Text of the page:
Industry in India "barely growing", export growth 0%, whither moral anchors?

Counterview Desk
In a sharp critique of the Modi government, the Indian Institute of Management-Ahmedabad (IIM-A), one of world renowned economist Prof Kaushik Basu, who is Professor of Economics and Carl Marks Professor of International Studies at Cornell University, has told students at the IIM-A’s 54th Annual Convocation on March 16, 2019 that they have a “special responsibility” on their shoulders, “the responsibility to reject narrow sectarianism, uphold scientific thinking, openness to new ideas, and freedom of speech.”

Gujarat model? Industrial effluents "invade" borewells, discharge coloured water in farms

By Rajiv Shah
In a major embarrassment for Gujarat model, of the 21 samples taken by officials of the state government's environmental watchdog Gujarat Pollution Control Board (GPCB) in two villages of Vadodara district and analyzed by its laboratory in Gandhinagar, the state capital, to find out pollution level in groundwater, 16 were assessed as highly contaminated – these were, in fact, found to be discharging reddish, brownish, reddish, or yellowish water.

Refugees as criminals? US govt report blames Amit Shah for calling Bangladeshis termites

Counterview Desk
The chapter “Freedom of Movement” of the US State Department’s “India 2018 Human Rights Report”, released recently, has criticized BJP chief Amit Shah for terming alleged Bangladeshis who may be in Assam as “termites”, because their names were struck down from the list of National Register of Citizens, under preparation in the state.
Pointing out that four million residents were excluded from Assam’s final draft list, leading to “uncertainty over the status of these individuals, many of whose families had lived in the state for several generations”, the report regrets, the Indian law does not even contain the term “refugee,” treating refugees like Rohingiyas as “any other foreigners.”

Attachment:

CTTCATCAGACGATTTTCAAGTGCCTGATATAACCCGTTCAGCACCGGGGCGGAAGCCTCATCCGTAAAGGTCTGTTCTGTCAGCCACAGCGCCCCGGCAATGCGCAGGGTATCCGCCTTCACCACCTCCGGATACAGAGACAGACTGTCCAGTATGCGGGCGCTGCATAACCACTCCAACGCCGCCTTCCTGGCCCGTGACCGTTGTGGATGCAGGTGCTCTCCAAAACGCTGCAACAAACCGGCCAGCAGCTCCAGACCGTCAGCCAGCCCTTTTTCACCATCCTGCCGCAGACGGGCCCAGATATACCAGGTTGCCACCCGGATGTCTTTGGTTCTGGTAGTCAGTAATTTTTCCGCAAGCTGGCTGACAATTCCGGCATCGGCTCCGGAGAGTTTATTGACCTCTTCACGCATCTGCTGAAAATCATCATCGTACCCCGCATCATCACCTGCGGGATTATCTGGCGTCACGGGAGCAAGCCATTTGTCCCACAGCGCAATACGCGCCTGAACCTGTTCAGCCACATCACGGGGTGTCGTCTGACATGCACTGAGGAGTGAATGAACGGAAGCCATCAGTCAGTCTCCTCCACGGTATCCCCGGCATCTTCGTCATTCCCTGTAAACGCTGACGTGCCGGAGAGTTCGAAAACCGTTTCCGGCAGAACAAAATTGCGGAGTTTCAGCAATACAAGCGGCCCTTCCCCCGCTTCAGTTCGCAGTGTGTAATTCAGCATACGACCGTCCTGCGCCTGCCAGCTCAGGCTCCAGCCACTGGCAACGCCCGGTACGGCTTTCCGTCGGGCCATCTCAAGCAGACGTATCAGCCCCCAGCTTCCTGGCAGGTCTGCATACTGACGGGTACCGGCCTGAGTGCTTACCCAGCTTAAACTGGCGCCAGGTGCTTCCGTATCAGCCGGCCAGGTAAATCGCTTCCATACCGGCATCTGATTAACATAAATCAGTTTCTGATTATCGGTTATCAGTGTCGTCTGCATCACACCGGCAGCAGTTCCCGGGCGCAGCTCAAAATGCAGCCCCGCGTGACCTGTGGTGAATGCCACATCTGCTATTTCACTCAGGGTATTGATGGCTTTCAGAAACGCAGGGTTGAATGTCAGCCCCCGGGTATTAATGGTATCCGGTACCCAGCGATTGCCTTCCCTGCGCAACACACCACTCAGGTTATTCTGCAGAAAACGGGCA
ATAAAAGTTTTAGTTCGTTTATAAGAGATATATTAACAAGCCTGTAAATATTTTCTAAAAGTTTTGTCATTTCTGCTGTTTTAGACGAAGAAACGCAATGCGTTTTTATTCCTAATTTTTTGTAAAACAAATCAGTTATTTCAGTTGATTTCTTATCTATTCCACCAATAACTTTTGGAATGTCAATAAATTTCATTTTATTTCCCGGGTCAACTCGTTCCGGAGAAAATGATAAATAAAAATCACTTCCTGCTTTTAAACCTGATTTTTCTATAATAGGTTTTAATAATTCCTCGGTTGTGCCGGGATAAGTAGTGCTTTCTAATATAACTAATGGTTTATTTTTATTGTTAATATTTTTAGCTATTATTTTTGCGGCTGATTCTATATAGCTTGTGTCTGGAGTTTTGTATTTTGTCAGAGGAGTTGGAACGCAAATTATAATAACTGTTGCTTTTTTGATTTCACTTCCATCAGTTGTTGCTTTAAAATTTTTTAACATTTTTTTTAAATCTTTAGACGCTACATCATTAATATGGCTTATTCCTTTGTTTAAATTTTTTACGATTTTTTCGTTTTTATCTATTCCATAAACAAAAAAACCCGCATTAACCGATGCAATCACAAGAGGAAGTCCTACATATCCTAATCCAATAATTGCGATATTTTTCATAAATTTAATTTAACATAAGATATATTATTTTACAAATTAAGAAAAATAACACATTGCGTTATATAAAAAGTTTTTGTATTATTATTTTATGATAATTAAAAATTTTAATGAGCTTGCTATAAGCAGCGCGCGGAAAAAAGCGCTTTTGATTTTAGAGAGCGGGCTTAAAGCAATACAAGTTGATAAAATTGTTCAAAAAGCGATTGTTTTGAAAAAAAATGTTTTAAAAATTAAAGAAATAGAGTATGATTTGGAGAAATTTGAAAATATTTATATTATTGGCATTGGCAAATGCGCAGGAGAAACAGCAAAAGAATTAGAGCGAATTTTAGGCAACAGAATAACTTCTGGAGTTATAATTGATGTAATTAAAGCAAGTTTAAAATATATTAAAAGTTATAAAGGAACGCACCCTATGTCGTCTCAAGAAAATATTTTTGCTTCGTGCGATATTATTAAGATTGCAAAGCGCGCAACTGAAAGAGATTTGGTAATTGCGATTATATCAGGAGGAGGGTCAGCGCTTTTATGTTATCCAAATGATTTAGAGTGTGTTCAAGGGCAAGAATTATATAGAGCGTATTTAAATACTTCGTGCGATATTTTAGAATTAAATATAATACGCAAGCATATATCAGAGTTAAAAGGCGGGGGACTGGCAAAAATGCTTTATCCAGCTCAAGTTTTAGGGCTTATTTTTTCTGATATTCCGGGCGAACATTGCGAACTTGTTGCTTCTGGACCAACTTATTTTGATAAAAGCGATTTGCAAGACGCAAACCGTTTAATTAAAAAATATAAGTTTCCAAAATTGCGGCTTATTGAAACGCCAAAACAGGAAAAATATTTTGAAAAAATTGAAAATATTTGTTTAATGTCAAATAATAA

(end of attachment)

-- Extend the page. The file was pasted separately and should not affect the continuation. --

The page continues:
“Undocumented physical presence in the country is a criminal offense. Persons without documentation were vulnerable to forced returns and abuse”, the report says.
Text of the Freedom of Movement chapter: The law provides for freedom of internal movement, foreign travel, emigration, a…

Congress would win just 9 of 26 Lok Sabha seats: Gujarat Assembly segment-wise analysis

By Rajiv Shah
Even as the Congress plans its first working committee meet in Gujarat on February 28 after an almost 58 year gap, there is reason to wonder what is in store for India’s grand old party in a state which has been long been a BJP bastion – in fact ever since mid-1990s. Ahead of the then assembly polls in late 2012, talking with me, a senior Gujarat Congress leader, currently Rajya Sabha MP, frankly said he saw no reason why Congress would win.

"Pro-corporate" Supreme Court order on FRA would further marginalize Adivasis

By VS Roy David, JP Raju*
For millions of Adivasis and other traditional forest dwellers February 13, 2019 will go down in history as the day of apocalypse. This is like the proverbial Black Friday where millions of most marginalized people of India were ordered by malicious anti-people draconian Supreme Court order depriving them the life and livelihood by evicting them from their habitats.

Financial inclusion? Not micro-loans; India's poor "need" investment in health, education

By Moin Qazi*
India has grown into a global powerhouse. Its economy is soaring but the picture on the ground is still quite arid. The green shoots that you see are only a patch of its landscape. Most Indians are hapless victims of inequity. India is one country where intense poverty abounds in the shadow of immense wealth.

India, Pakistan told to eliminate nuclear weapons: N-war "would kill" 2 billion

Counterview Desk
The International Physicians for the Prevention of Nuclear War (IPPNW), a non-partisan federation of national medical organizations in 64 countries, representing tens of thousands of doctors, medical students, other health workers, and concerned citizens, claiming to share the common goal of creating a more peaceful and secure world freed from the threat of nuclear annihilation, has warned that “an unprecedented global catastrophe” awaits the globe against the backdrop of warmongering in India and Pakistan.